We are so out of touch with our primal instincts that we think of zoo animals, and perhaps even all animals, as docile and lovable, not deadly predators; indeed, we consider ourselves the most dangerous species and the greedy despoilers of an idyllic nature. While there may be a degree of truth to this, it’s dangerously naïve to downplay the ruthlessness of the natural order or to assume that peace and harmony are the norm rather than survival of the fittest. 
Nature is transcendentally beautiful but also unforgiving. It is most accurately represented not by the bear in The Jungle Book, bouncing along with Mowgli to the tune of “Bare Necessities,” but by the bear in The Revenant: merciless and “red in tooth and claw,” as Tennyson put it. To lose our visceral connection to that reality is to dangerously detach ourselves further from nature, and to devalue ourselves as human beings.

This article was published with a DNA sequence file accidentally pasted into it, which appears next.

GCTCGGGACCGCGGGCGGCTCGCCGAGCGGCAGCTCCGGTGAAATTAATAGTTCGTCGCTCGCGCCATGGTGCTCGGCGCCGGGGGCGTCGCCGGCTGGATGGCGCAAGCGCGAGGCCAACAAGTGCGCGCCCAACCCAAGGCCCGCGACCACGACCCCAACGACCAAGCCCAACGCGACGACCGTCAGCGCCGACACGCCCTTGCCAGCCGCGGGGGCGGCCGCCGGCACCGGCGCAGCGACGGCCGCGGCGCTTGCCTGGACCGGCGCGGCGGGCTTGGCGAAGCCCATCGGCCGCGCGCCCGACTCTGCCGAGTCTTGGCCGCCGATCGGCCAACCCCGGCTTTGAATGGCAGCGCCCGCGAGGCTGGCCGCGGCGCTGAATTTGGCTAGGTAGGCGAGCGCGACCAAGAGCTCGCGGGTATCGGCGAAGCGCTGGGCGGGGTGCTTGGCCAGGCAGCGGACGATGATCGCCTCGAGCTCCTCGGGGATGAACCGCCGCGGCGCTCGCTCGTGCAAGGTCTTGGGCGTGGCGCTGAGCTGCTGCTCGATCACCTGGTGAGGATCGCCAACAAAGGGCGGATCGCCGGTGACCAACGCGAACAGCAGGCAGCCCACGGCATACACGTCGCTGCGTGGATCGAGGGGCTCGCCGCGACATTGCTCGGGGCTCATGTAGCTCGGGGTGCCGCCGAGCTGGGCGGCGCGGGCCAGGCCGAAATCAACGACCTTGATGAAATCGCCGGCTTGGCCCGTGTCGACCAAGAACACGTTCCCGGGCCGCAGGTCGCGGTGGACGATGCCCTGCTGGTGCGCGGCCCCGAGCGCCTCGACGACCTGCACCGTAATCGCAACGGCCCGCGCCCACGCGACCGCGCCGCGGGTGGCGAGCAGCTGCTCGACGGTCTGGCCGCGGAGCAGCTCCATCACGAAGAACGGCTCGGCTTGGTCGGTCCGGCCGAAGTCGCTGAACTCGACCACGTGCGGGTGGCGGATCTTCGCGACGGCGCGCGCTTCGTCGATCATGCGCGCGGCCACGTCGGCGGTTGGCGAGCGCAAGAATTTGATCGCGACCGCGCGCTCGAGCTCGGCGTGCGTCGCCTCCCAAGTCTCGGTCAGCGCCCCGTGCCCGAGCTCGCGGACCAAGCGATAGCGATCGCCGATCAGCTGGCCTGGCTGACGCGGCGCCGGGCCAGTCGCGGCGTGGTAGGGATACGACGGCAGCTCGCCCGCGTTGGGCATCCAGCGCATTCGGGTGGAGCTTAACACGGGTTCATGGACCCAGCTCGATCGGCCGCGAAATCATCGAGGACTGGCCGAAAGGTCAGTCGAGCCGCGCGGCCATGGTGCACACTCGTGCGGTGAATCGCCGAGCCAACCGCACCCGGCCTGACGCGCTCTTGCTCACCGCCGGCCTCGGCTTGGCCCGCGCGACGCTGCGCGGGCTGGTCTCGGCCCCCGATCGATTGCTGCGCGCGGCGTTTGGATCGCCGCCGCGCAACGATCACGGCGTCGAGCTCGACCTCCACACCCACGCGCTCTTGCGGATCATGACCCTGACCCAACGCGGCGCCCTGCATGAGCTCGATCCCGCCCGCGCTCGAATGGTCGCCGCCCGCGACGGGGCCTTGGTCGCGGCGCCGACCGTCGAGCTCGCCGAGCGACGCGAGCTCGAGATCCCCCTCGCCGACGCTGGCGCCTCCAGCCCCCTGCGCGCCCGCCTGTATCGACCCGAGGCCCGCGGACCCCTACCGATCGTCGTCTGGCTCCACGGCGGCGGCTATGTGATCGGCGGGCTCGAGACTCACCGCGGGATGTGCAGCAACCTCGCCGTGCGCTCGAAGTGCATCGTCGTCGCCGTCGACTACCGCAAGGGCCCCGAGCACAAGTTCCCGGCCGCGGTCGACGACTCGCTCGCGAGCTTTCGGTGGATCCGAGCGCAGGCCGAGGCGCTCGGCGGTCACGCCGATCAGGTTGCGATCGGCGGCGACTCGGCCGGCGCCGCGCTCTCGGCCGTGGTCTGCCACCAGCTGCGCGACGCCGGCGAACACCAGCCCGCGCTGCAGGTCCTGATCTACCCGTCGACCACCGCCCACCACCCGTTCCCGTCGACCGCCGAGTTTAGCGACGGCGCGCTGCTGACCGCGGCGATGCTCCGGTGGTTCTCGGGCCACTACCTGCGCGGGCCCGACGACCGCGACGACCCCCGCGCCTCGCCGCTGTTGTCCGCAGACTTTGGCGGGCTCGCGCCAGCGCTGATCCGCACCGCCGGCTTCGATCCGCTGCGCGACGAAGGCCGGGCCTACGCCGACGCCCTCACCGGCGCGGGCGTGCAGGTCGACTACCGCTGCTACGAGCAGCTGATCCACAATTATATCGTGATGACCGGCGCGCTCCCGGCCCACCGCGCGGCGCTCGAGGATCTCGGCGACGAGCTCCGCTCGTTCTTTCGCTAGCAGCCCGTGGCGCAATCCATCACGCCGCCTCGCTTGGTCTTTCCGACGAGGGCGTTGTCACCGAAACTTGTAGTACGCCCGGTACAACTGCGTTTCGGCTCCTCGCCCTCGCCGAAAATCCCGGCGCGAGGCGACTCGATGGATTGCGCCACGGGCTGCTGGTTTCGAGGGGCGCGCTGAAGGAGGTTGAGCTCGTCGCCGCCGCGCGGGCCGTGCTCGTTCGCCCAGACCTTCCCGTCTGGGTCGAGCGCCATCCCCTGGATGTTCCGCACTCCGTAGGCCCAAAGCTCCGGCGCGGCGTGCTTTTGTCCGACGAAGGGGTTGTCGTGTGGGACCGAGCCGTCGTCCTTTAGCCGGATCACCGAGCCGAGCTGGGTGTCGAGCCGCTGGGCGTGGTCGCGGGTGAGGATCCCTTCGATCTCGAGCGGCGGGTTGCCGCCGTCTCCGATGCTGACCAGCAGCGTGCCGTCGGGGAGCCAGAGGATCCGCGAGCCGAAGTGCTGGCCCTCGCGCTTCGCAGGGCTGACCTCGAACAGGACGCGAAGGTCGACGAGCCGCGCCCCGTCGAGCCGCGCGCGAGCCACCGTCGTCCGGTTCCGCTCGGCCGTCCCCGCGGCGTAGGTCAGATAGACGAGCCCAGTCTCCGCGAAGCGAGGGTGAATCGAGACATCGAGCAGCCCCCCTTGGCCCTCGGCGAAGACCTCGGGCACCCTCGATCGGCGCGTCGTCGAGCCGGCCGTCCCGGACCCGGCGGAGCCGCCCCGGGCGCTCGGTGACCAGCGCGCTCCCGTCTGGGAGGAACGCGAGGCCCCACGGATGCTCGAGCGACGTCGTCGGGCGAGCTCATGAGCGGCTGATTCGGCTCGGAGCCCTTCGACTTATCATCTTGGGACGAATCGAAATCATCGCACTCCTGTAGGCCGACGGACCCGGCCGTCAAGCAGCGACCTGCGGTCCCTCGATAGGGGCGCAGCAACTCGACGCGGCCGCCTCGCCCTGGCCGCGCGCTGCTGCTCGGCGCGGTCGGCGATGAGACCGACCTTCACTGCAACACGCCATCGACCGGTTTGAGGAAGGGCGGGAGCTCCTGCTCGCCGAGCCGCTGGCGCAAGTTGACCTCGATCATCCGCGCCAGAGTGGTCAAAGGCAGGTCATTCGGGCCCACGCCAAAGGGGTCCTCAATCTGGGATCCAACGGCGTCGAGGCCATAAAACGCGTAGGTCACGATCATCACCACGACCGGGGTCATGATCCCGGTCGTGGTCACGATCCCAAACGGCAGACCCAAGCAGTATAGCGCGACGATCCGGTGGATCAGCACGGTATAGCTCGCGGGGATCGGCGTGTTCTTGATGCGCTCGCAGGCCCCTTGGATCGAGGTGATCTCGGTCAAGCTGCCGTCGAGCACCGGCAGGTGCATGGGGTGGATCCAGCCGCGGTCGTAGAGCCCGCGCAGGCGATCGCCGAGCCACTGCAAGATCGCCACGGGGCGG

From Acculturated, 6/1/16